Filing 31

OPINION. Signed by Judge Jose L. Linares on 7/7/15. (DD, )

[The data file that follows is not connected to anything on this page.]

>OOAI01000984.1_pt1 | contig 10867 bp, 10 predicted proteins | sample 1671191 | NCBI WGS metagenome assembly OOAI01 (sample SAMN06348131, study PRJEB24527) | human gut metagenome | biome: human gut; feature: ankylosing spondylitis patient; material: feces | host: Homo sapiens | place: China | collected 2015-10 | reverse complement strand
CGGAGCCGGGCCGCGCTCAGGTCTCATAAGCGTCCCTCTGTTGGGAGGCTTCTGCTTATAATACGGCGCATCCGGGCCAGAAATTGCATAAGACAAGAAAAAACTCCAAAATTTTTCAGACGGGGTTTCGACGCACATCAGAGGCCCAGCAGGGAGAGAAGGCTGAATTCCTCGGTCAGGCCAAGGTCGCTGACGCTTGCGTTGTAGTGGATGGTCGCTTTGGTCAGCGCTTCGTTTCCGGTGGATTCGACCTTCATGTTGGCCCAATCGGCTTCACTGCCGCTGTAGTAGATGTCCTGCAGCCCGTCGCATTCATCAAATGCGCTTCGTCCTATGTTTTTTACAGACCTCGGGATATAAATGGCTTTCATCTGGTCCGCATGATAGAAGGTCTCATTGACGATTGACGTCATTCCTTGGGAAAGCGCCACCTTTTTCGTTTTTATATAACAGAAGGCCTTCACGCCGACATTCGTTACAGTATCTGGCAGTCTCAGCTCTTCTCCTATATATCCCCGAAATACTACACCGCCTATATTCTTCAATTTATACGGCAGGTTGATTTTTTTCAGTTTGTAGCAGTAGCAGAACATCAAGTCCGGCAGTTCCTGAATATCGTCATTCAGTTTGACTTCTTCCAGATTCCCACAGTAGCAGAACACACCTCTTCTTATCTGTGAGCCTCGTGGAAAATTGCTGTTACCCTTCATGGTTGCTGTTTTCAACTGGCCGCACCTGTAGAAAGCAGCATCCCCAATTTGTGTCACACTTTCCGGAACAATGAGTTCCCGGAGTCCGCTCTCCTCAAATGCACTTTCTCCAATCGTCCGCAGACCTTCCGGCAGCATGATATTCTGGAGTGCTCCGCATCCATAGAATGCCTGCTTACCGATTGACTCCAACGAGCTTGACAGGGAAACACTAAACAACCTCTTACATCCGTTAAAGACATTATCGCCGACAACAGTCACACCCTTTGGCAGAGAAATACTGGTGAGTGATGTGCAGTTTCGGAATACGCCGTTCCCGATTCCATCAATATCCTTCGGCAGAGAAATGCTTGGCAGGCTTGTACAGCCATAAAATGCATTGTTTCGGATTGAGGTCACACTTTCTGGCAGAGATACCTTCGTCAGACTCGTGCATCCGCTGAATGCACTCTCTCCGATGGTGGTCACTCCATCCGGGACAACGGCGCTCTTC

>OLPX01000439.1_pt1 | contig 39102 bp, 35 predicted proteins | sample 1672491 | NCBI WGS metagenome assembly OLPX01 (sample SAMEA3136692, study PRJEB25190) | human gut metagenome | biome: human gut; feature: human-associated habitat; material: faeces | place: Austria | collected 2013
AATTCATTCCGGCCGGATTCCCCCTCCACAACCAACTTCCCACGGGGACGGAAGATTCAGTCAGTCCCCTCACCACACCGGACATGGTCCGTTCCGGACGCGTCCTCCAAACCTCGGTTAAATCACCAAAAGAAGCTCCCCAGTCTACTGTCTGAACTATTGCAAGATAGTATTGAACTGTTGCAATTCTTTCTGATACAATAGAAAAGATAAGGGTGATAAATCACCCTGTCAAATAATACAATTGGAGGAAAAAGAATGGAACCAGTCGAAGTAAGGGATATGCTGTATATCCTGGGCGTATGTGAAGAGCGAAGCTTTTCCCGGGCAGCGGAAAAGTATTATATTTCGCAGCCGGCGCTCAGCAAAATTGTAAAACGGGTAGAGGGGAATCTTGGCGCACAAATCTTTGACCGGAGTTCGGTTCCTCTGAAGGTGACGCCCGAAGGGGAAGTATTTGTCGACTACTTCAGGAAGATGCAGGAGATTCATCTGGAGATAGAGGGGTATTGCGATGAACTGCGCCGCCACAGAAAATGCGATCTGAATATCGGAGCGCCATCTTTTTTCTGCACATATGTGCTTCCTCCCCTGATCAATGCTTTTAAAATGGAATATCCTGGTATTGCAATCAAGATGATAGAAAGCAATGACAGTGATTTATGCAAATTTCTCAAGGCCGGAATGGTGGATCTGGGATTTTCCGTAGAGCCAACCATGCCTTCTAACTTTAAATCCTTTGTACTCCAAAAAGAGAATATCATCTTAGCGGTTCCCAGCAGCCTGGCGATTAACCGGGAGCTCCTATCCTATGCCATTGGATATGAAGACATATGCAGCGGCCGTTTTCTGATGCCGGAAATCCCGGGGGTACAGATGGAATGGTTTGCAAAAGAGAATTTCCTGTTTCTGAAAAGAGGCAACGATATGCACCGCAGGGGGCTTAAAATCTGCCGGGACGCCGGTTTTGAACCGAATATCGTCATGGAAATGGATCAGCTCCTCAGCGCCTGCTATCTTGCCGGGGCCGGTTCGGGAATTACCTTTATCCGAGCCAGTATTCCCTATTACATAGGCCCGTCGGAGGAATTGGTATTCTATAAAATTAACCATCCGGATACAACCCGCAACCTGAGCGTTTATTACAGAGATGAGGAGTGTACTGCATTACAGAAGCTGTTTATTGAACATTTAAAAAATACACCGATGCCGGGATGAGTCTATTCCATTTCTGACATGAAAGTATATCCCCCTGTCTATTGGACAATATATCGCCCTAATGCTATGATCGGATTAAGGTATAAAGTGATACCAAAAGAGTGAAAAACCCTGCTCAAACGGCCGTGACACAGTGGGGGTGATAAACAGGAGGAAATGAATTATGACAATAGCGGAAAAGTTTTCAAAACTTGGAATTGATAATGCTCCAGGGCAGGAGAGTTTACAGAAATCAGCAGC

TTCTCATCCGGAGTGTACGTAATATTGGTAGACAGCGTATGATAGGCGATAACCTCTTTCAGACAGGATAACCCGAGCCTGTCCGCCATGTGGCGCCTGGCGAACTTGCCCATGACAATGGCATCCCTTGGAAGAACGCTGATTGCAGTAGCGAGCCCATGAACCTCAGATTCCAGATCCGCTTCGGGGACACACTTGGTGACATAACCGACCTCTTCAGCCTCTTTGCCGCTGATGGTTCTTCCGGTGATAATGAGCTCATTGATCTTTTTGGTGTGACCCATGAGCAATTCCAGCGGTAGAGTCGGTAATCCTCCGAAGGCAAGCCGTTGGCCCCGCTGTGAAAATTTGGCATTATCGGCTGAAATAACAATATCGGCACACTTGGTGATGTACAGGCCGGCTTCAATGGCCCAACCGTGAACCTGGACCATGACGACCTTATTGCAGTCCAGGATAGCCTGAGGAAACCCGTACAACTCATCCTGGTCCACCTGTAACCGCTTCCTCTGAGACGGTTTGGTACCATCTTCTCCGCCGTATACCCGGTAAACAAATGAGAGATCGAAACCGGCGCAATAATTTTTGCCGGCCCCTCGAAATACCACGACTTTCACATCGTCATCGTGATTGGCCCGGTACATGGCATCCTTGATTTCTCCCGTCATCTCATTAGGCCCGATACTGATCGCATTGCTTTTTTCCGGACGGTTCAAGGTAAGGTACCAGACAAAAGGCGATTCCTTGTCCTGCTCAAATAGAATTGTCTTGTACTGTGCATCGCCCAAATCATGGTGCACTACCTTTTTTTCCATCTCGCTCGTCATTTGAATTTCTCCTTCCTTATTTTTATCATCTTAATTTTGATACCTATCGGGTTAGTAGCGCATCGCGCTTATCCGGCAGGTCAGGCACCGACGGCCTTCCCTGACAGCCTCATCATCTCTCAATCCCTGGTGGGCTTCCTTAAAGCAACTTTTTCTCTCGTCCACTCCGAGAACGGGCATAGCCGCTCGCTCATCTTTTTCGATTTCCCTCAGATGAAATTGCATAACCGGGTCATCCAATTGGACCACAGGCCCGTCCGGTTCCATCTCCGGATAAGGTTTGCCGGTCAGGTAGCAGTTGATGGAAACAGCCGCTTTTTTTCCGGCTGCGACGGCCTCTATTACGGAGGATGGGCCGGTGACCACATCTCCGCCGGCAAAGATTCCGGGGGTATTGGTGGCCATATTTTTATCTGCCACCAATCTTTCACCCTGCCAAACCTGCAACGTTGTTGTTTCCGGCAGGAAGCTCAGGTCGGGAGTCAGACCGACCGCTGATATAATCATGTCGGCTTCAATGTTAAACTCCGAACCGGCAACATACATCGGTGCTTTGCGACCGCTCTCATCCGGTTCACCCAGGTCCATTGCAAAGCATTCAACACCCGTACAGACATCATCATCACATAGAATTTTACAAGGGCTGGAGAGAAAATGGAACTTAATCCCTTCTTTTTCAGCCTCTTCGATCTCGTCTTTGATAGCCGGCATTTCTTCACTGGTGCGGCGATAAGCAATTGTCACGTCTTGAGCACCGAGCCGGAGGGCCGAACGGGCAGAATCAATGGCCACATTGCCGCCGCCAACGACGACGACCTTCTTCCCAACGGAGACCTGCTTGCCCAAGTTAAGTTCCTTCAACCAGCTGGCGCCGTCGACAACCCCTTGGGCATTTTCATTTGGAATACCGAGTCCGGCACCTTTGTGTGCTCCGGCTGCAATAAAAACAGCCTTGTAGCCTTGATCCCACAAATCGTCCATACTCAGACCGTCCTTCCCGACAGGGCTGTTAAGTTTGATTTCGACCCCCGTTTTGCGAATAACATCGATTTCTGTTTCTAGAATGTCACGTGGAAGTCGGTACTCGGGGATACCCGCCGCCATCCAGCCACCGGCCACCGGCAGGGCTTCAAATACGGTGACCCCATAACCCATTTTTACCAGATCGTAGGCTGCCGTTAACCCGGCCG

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NOT FOR PUBLICATION UNITED STATES DISTRICT COURT DISTRICT OF NEW JERSEY KAREN DUKES Civil Action No. 14-cv-00806 Plaintiff, V. LIBERTY LIFE ASSURANCE COMPANY OF BOSTON, et al., OPINION Defendants. JOSE L. LINARES, U.S.D.J. This matter comes before the Court upon cross motions for summary judgm ent. Plaintiff Karen Dukes (“Plaintiff’) moved for summary judgment on February 20, 2015. (ECF Nos. 14 and 15). On the same day, Defendants Liberty Life Assurance Company of Boston and Wells Fargo & Company Group Disability Policy (“Defendants”), also moved for summary judgment. (ECF No. 16). Pursuant to Rule 78 of the Federal Rules of Civil Procedure, no oral argument was heard. Upon consideration of the Parties’ submissions, and for the reasons stated below, Plaintiffs Amended Motion for Summary Judgment, (ECF No.15), is DENIED, and Defendants’ Motion for Summary Judgment, (ECF No. 16), is GRANTED. I. STATEMENT OF UNDISPUTED FACTS Defendant Liberty Life Assurance Company of Boston (“Liberty”) provides claim administrative services and acts as the insurer of benefits for a Group Disability Income Policy (LTD Policy) sponsored by Wells Fargo & Company. (Defendants’ Statement of Undisputed Material Facts (“SOUF”), ECF No. 16-2, 1). Plaintiff was employ ed as a Service Manager 1 ¶ for Wells Fargo & Company from December 21, 2010 until April 26, 2012. (Id. ¶ 5). Plaintiff’s job description states that her position required “seldom” lifting of up to ten pounds for thirty minutes or less within an eight hour workday. (Id. ¶ 8). Plaintiff left her employment on April 26, 2012 and began receiving short term disability benefits. (Id. ¶ 9). Plaintiff eventually exhausted short-term disability benefits and applied for long-term disability (LTD) benefits. (Id. ¶ 10). Liberty reviewed records from Plaintiff’s various physicians and treatment providers, and found evidence of degenerative disc disease and multilevel facet arthropathy. (Id. restrictions form. (id. ¶ 11-15). Liberty asked each medical provider to complete a ¶ 20). Liberty referred Plaintiff’s file to Raymond J. Chagnon, M.D. (Id. ¶ 30). Dr. Chagnon reviewed Plaintiff’s medical records, contacted Plaintiff’s physicians for peer-to-peer discussions, and furnished Liberty with a report on October 12, 2012. (Id. ¶ 31). Dr. Chagnon concluded that Plaintiff had lower back pain and radiation to her left leg, and that she had restrictions which would last three months. (Id. ¶ 37). On October 16, 2012, following a review of Plaintiffs claim documentation, Liberty determined that Plaintiff was eligible to received LTD benefits, effective that day. (Id. ¶ 40). Liberty advised Plaintiff that her claim would be reviewed periodically to determine ongoing eligibility. (Id. ¶ 41). In February 2013, Dr. Chagnon reviewed additional medical records and contacted Plaintiffs treatment providers again. (Id. ¶J 43-44). Based on his new findings, Dr. Chagnon reiterated the restrictions and limitations he had previously recommended, but also conclu ded that Plaintiff could return to full-time work within those restrictions. (Id. ¶IJ 54-55). Based on Dr. Chagnon’ s report and all other relevant information, Liberty sent Plaintiff a letter on February 22, 2013 to notify her that her LTD benefits would be discontinued becaus e she was no longer “disabled.” (Id. ¶ 56). Liberty concluded that the Plaintiff had not produced evidence 2 that she was precluded from performing the “Material and Substantial Duties” of her “Own Occupation.” (Id. ¶ 57). Liberty notified Plaintiff of her right to appeal its decision. (id. ¶ 58). Plaintiff, through counsel, formally appealed Liberty’s determination on August 16, 2013. (Id. ¶ 59). Plaintiff argued that she suffered from “unrelenting back pain, which prevents her from walking, standing, and sitting for [any] long-term period time,” and that this condition prevented her from performing her occupation. (Id. ¶J 60-6 1). Plaintiffs appeal mainly relied on two documents: a report from Dr. Daniel I. Richman, M.D., and a letter from Dr. Michael Coppola. (Id. ¶ 63). Dr. Richman determined that Plaintiff “cannot perform any type of employment that would require her to sit for any period of time, move around or stand for any period of time in particular to lift heavy objects have to bend at the waist.” (Id. disabled. (Id. more than 10 or 15 pounds where she would ¶ 66). Dr. Coppola, her chiropractor, stated that she was totally ¶ 70). Plaintiffs appeal was referred to an independent physician, Dr. Jamie L. Lewis, for review. (Id. ¶ 74). Dr. Lewis reviewed Plaintiffs medical records, Plaintiffs job description, and Liberty’s Occupational Analysis, and concluded that Plaintiff could perform her own occupation in a full-time capacity with appropriate restrictions and limitations. (Id. ¶J 76- 77). On October 28, 2013, Liberty upheld its decision to deny benefits after completing a thorough review of Plaintiffs entire claim file. (Id. ¶ 80). In light of the foregoing, Plaintiff commenced this action on February 7, 2014. (ECF No. 1). This Court’s jurisdiction is premised on federal question, 28 U.S.C. § 1331, as Plaintiffs claim arises from the Employee Retirement Security Act of 1974 (“ERISA”). (Cmp., ¶ 14). Both Parties moved for summary judgment on February 20, 2015 (ECF Nos. 15 and 16). 11. LEGAL STANDARD 3 Summary judgment is appropriate when, drawing all reasonable inferences in the non movant’s favor, there exists no “genuine dispute as to any material fact” and the movant is entitle d to judgment as a matter of law. See Fed. R. Civ. P. 56(a); Anderson v. Liberty Lobby, Inc., 477 U.S. 242, 255 (1986). The moving party is entitled to judgment as a matter of law when the non-moving party fails to make “a sufficient showing on an essential element of her case with respect to which she has the burden of proof.” Celotex Corp. v. Catrett, 477 U.S. 317, 323 (1986). The Court must, however, consider all facts and their reasonable inferences in the light most favorable to the nonmoving party. See Pennsylvania Coal Ass’n v. Babbitt, 63 F.3d 231, 236 (3d Cir. 1995). If a reasonable juror could return a verdict for the non-moving party regarding material disputed factual issues, summary judgment is not appropriate. See Anderson, 477 U.S. at 242-43 (“At the summary judgment stage, the trial judge’s function is not himself to weigh the evidence and determine the truth of the matter but to determine whether there is a genuine issue for trial.”) . III. DISCUSSION A. Plaintiffs Amended Motion for Summary Judgment Plaintiff seeks summary judgment primarily because Liberty’s decision to terminate Plaintiffs LTD benefits was “arbitrary and capricious.” (Memorandum of Law in Suppo rt of Plaintiff’s Motion for Summary Judgment (“Pl.’s Brief’), ECF No. 15-1, at 19). Plainti ff first argues that Liberty’s decision was arbitrary and capricious because there was a structu ral conflict of interest given Liberty was “the sole adjudicator of all claims, as well as the sole payor of all benefits which might be due and owing to Plaintiff.” (Id. at 21). Plaintiff also argues that Liberty’s decision was arbitrary and capricious because Liberty “employed self-se rving 4 selectivity in the use of evidence, relied on self-serving paper reviews, and relied on the opinions of non-treating physicians without adequate explanation. . . .“ (Id. at 24). B. Defendants’ Motion for Summary Judgment Defendants seek summary judgment on similar grounds as the Plaintiff, focusin g on the standard of review and arguing that Liberty’s decision was not arbitrary and caprici ous. (Defendant’s Memorandum of Law in Support of their Motion for Summary Judgm ent (“Defs.’ Brief’), ECF No. 16-I, at 11). First, Defendants argue that Liberty’s decision to terminate LTD benefits was not arbitrary and capricious because the “determination concerning Plaintiff’s LTD claim was both reasonable and the result of a well-documented and procedurally fair review.” (Id. at 13). Next, Defendants argue that “[P]laintiff has neither alleged nor adduced any evidence whatsoever that Liberty’s decision was the result of bias or was tainted by any conflic t of interest.” (Id). Finally, Defendants argue that Plaintiff’s claims that she now suffers from additional medical issues are inappropriate, as “the sole question for this Court is whether Liberty reasonably concluded, based upon the administrative record before it, that plaintiff had not met her burden of proving she was Disabled, as that term is defined under the LTD Policy, during the administrative review period.” (Id. at 14). C. Arbitrary and Capricious Standard The Parties are in agreement that the correct legal standard to be applied to Liberty’s decision to terminate Plaintiff’s LTD benefits is whether the decision was “arbitr ary and capricious.” (Pl.’s Brief at 19; Defs.’ Brief at 11). The Parties, however, disagre e as to whether Liberty’s decision making process meets this standard of review. The Third Circuit recently held that “[a]n administrator’s decision is arbitrary and capricious if it is withou t reason, unsupported by substantial evidence or erroneous as a matter of law.” Miller v. Ameri can Airlines, inc., 632 5 F.3d 837, 844-845 (3d Cir. 2011) (citing Abnathya v. Hoffmann—La Roche, Inc., 2 F.3d 40, 45 (3d Cir. 1993). An administrator’s decision is supported by substantial evidence “if there is sufficient evidence for a reasonable person to agree with the decision.” Daniels v. Ancho r hocking Corp., 758 F. Supp. 326, 331 (W.D. Pa. 1991). The Court must look at a variety of factors when analyzing whether an ERISA decision was arbitrary and capricious, includ ing procedural concerns about the decision making process and structural concerns about conflicts of interest, but the factors will vary and are “case-specific.” Estate ofSchwing v. Lilly Health Plan, 562 F.3d 522, 526 (3d Circ. 2009) (citing Metropolitan Lfe Ins. Co. v. Glenn, 554 U.S. 105, 128 (2008)). Finally, this scope of review is narrow, and “[r]eview under this standa rd requires the challenged decisions to remain intact unless it is not rational.” Lucash v. Strick Corp., 602 F. Supp 430, 434 (E.D. Pa 1984) (quoting Federal Communications Commission v. Nation al Citizens Cominittee for Broadcasting, 436 U.S. 775, 803, (1978)). Accordingly, “deference should be given to the lion’s share of ERISA claims.” Shvartsman v. Long Term Disability Income Plan for Choices Eligible Employees ofJohnson & Johnson, No. 11-036 43, 2012 WL 2118126, at *9 (D.N.J. June 11, 2012) (citing Glenn, 554 U.S. at 116-17) (discus sing Firestone Tire and Rubber Co. v. Bruch, 489 U.S. 101, 111(1989))). D. Conifict of Interest Defendants concede that “a conflict of interest may arise where, as here, the plan administrator is responsible both for determining eligibility benefits and for paying those benefits out of its own funds,” (Defs.’ Brief at 12), but this is only one factor for the Court to review and is only important “where there is evidence that the benefits denial was motiva ted or affected by the administrator’s conflict.” Glenn, 554 U.S. at 120 (Roberts, C.J., concurring). This Court considered a factually analogous case just two years ago in Vander-Leeuw v. First Unum Life 6 Ins. Co., No. Civ. A. 11-5685, 2013 WL 3479433, at *8 (D.N.J. July 9, 2013). In that case, Plaintiff contended that the administrator’s discussions with a financial consul ting team constituted a conflict of interest. Id. The existence of a potential conflict of interes t was not enough to show the administrator’s decision was arbitrary and capricious, howev er, as this Court ruled that “Plaintiff does not point to any evidence that [the administrator] sought or followed the advice of financial consultants. . . Therefore, under the facts of this case, the Court finds that conflict of interest is not a significant factor.” Id. Similarly, in this case Plainti ff states “[t]here can be no dispute in this matter that Liberty Mutual was both the sole adjudi cator of all claims, as well as the sole payor of all benefits which might be due and owing to Plainti ff. . . Here, this factor weights in favor of granting Plaintiff’s Motion for Summary judgment.” (P1.’ s Brief at 21). Plaintiff merely points out the existence of a potential conflict of interes t, but does not proffer any evidence that Liberty’s decision to terminate Plaintiff’s LTD benefit s was influenced by this conflict or incentivized Liberty to deviate from their normal protocol. Accordingly, the Court finds that the potential conflict of interest is not a significant factor here. E. Liberty’s Procedure for Terminating Plaintiffs LTD Benefits The second critical dispute at issue in this case is whether Liberty’s review of Plaintiff’s claim was procedurally proper. Plaintiff claims that “Liberty Mutual employ ed self-serving selectivity in the use of evidence, relied on self-serving paper reviews, and relied on the opinions of non-treating physicians over treating physicians without adequate explan ation.” (Pl.’s Brief at 24). Defendants respond that “Liberty’s review of plaintiff’s claim was well-documented, procedurally fair, and free of taint,” and that “Liberty did not ignore the reports of plaintiffs treating physicians or her expert.” (Defs.’ Brief at 21). Both Parties acknow ledge that an administrator is not required to afford controlling weight to a Patient’s treating physicians, as set 7 out by the United States Supreme Court in Black & Decker Disability Plan v. Nord, 538 U.S. 822, 834 (2003). Plaintiff contends, however, that Liberty’s decision was arbitrary and capricious because in that same case the United States Supreme Court also held that “[p]lan administrators, of course may not arbitrarily refuse to credit a claimant’s reliable evidence, including the opinions of a treating physician.” Id. Plaintiff relies on Culley v. Liberty Life Assurance Co., 339 Fed.Appx. 240 (3d Cir. 2009), where the Third Circui t stated “[wjhile Liberty Mutual may freely rely on its consultants, without giving special deference to the views of treating physicians, neither may it turn a blind eye to faults in the eviden ce supporting its consultants’ opinions.” Id. at 245. In Cuiley, the administrator’s consulting physician noted that he was missing some critical information that left him unable to render a clear opinion and a later review of the consulting physician’s findings by a case manager found incons istencies in his findings, yet Liberty stood by their termination of LTD Benefits. Id. at 244. Notably, in the present case, Plaintiff cannot point to inconsistencies in the findings of Dr. Chagnon or Dr. Lewis, but mainly challenges Liberty’s consultants based on the fact that “the consultants reported that the treating physicians allegedly made statem ents that are in direct conflict with their written statements.” (Pl.’s Brief at 24). These purpor ted discrepancies are do not rise to a level sufficient to cast doubt over the reasonableness of Liberty ’s decision, do not prove that Liberty’s decision was made without reliable evidence, and do not show that Liberty’s decision was incorrect as matter of law. Plaintiff may not agree with the findings of Liberty’s experts, but the experts clearly considered the entire administrative record before them as required. As such, Liberty’s decision was not arbitrary and caprici ous and cannot be overturned bythis Court. IV. CONCLUSION 8 For the reasons set forth above, Plaintiffs Amended Motion for Summary Judgm ent, (ECF No.15), is DENIED, and Defendants’ Motion for Summary Judgment, (ECF No. 16), is GRANTED. An appropriate Order accompanies this Opinion. Linares States District Judge Date: *,2Ol5 9